As KBA has noted before, baby powder is a common household product used by millions of women around the world as a feminine hygiene product. What many people don’t know is that talc-based products are associated with increased risk of ovarian cancer and mesothelioma. Studies have connected talcum powder and ovarian cancer. One 2016 study2 reported a 44 percent increased risk for a type of ovarian cancer among African American women who used the powder on their genitals.
Johnson & Johnson recalled a batch of around 33,000 baby powder bottles after the FDA found traces of cancer-causing asbestos in the product. Lawsuits have been pending for years now. Some allege Johnson & Johnson pushed regulators to “redefine” asbestos within talcum powder.
Women diagnosed with ovarian cancer after years of using baby powder have won at trial for millions. These cases include product liability claims.
For example, a state court in New Jersey compensated victims $37.3 million after developing mesothelioma as a result of asbestos in Johnson & Johnson’s talc cosmetic products that the victims inadvertently inhaled. A Florida jury ordered J&J to “pay $9 million to an 82-year-old woman who blamed asbestos-tainted talc for her cancer.” Johnson and Johnson decided recently to remove the product from the market; Johnson & Johnson Inc.. will no longer sell baby powder. Recent decisions in New Jersey spell more bad news for Defendants.
In June, “[a] Missouri appeals court on Tuesday upheld a jury verdict that Johnson & Johnson’s talcum powder caused ovarian cancer in 22 women, though the court reduced by more than half the $4.69 billion in damages J&J was ordered to pay.” The court reduced the verdict to $2.1 billion.
Missouri’s highest court refused to review the case. Thus, the verdict stands. J&J will likely seek U.S. Supreme Court review, but for now, once again, the verdict stands.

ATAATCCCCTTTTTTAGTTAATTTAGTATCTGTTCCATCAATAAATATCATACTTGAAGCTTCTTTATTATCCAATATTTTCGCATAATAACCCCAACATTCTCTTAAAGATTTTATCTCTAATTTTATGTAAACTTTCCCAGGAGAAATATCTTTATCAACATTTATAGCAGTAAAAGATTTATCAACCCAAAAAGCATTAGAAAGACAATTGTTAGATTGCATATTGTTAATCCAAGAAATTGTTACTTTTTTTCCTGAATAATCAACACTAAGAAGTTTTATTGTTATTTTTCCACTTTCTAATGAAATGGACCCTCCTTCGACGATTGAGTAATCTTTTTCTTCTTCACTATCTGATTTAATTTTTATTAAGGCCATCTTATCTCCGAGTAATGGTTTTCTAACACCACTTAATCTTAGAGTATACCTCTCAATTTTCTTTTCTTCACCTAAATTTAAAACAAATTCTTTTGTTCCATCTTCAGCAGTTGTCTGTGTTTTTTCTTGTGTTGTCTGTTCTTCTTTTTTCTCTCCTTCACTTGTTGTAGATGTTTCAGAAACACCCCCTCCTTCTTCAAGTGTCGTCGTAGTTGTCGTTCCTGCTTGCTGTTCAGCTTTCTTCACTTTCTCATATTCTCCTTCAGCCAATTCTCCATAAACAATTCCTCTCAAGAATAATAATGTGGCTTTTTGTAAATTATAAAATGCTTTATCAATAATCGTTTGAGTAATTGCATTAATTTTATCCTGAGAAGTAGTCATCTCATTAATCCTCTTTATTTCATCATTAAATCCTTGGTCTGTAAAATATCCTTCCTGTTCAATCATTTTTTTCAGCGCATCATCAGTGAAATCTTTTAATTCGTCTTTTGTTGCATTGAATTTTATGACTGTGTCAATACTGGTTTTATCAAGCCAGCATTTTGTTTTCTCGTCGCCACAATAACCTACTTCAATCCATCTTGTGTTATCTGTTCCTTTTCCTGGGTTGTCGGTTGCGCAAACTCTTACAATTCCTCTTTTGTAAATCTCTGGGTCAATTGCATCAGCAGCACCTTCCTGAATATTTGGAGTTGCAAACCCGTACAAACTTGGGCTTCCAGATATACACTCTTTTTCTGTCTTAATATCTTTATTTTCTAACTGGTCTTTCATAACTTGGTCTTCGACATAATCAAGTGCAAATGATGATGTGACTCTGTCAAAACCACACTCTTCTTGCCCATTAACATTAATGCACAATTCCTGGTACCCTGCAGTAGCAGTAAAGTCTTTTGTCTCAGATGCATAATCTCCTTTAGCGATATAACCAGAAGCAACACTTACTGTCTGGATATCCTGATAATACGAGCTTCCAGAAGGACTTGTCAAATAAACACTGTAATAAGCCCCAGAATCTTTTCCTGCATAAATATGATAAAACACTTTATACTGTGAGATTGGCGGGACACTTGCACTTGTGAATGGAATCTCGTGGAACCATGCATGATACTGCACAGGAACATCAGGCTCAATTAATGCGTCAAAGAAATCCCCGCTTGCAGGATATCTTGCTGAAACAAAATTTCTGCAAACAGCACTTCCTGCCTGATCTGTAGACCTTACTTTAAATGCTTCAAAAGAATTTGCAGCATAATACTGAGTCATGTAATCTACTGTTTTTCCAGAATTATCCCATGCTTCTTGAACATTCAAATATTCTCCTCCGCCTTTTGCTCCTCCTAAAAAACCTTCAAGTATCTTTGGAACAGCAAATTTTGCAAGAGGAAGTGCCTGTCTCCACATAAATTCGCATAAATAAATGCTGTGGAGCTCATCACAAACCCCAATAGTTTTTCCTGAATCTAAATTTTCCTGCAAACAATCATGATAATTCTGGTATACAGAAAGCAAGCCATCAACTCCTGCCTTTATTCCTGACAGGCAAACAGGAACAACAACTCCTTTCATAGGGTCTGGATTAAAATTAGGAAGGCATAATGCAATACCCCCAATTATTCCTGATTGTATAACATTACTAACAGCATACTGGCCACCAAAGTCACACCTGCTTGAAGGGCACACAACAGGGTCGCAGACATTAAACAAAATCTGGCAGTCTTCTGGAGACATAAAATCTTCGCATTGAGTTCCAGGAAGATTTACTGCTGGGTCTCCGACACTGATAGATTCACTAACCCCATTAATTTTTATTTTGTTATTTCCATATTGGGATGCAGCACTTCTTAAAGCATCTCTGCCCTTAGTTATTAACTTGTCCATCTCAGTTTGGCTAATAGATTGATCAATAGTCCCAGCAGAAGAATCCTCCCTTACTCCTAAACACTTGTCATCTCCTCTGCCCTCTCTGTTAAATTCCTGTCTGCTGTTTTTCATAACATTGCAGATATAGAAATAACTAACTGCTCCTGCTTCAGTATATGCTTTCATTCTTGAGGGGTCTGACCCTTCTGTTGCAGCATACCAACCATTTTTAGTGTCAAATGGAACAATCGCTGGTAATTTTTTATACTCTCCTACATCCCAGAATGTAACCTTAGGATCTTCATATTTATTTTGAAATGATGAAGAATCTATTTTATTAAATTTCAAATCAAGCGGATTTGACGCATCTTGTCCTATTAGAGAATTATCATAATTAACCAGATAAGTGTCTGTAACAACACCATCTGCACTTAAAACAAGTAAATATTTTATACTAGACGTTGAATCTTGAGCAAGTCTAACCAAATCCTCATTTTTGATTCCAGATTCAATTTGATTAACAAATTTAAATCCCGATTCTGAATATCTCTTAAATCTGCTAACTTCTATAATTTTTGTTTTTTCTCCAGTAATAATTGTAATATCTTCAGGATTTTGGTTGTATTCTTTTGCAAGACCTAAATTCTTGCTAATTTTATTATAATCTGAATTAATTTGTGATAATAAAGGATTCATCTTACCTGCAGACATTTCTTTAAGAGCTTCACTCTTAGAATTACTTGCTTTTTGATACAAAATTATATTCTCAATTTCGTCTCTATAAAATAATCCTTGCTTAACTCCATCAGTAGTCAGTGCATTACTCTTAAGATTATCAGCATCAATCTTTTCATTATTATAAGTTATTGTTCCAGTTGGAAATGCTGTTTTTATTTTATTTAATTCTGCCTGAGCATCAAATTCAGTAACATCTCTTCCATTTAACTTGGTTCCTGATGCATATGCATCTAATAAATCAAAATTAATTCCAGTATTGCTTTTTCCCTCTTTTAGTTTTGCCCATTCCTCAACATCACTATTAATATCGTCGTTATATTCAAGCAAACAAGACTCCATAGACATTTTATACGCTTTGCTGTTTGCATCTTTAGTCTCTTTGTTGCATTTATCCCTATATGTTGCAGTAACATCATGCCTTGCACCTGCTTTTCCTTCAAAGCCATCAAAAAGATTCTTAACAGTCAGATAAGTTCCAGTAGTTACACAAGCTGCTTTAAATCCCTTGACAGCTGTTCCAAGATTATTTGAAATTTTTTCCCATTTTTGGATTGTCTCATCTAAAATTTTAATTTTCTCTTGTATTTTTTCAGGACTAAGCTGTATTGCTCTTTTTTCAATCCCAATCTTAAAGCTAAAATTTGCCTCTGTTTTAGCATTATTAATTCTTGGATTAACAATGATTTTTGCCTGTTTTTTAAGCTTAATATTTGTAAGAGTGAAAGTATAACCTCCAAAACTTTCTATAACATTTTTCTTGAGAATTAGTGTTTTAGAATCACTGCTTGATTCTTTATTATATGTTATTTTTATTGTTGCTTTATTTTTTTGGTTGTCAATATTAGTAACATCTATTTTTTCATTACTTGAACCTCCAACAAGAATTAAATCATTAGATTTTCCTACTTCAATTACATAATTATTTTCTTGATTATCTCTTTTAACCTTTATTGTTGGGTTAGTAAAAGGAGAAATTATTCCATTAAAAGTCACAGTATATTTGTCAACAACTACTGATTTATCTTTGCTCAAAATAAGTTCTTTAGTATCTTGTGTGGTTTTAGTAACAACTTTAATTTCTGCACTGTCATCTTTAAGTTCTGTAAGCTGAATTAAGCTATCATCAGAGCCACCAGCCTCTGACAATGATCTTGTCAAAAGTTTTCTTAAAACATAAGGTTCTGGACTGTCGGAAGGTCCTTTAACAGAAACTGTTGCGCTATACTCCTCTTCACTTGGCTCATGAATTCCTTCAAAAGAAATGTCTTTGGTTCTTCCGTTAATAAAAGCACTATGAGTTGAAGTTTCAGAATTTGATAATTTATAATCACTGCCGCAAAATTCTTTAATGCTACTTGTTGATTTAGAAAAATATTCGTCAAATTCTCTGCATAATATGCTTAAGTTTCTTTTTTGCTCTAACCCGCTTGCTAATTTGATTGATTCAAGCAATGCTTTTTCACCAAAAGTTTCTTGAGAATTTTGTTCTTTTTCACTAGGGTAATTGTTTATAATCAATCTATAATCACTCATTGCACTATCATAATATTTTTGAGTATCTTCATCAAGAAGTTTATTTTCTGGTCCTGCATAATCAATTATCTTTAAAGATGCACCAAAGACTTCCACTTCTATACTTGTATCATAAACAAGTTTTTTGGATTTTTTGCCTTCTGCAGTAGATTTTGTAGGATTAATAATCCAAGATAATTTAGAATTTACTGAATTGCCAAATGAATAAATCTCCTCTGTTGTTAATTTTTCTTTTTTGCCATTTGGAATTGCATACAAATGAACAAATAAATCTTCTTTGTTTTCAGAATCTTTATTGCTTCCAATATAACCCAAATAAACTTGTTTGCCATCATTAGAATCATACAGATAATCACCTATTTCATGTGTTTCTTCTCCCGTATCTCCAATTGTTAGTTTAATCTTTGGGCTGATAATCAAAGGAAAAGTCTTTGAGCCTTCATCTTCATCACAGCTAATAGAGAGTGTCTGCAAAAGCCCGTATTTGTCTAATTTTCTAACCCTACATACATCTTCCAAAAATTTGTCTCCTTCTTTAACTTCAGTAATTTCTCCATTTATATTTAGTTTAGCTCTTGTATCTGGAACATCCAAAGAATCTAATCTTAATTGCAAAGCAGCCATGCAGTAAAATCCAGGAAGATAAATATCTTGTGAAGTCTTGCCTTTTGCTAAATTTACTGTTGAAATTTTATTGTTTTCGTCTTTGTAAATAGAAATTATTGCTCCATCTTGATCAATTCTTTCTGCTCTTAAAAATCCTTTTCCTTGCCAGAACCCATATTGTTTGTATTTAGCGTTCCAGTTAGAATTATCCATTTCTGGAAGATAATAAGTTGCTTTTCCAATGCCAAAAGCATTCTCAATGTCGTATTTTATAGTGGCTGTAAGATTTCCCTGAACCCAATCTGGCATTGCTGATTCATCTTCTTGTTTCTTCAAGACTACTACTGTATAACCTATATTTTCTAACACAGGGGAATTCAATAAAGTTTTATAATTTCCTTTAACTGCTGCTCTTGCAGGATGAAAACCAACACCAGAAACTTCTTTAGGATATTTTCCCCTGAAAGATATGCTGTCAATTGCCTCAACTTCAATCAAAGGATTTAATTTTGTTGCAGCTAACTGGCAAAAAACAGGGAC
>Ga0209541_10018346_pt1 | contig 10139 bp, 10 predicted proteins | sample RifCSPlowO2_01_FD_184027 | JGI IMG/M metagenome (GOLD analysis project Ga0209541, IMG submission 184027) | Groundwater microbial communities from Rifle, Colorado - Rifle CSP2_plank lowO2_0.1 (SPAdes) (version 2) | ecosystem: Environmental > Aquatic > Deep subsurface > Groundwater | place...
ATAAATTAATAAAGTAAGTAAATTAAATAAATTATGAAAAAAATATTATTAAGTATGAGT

A recent favorable decision in New Jersey has given rise to continued new cases there. The appellate court held that “the experts’ opinions were indeed based on sound methodology applied to data upon which experts in their field may reasonably rely.” (Opin. at 6.) As a result, the case can proceed to trial. This is notable because now Johnson & Johnson face more trials on two fronts. This decision comes from New Jersey state court. There is also a consolidated action in federal court.
There is an MDL pending before the Honorable Freda L. Wolfson. The Johnson & Johnson Talcum Powder Litigation had great recent news as well. She found recently that the scientific evidence linking baby powder and cancer is sufficient to go to trial before a jury. J&J sought to exclude plaintiffs’ experts so they could not testify. This could have ended the litigation, but J&J lost.
This is another great day for Plaintiffs. No company can continue absorbing billion dollar verdicts. At some point, J&J is going to have to compensate the thousands of women with pending and future claims. We continue working on these women’s behalf with our partners.
Not everyone who uses baby powder will get cancer. People who have cancer and used baby powder did not necessarily get it because of the baby powder. Nonetheless, ovarian cancer has been linked to baby powder. Speaking with a doctor about any concerns is important. If you used baby powder and had ovarian cancer or cervical cancer, you can also consult with an attorney for free.
The attorneys at KBA have handled product liability suits for years. We have taken on talc cases from very early on and partner with many law firms leading the charge against J&J. We know what to look for and are here to help cancer survivors navigate the baby powder litigation labyrinth.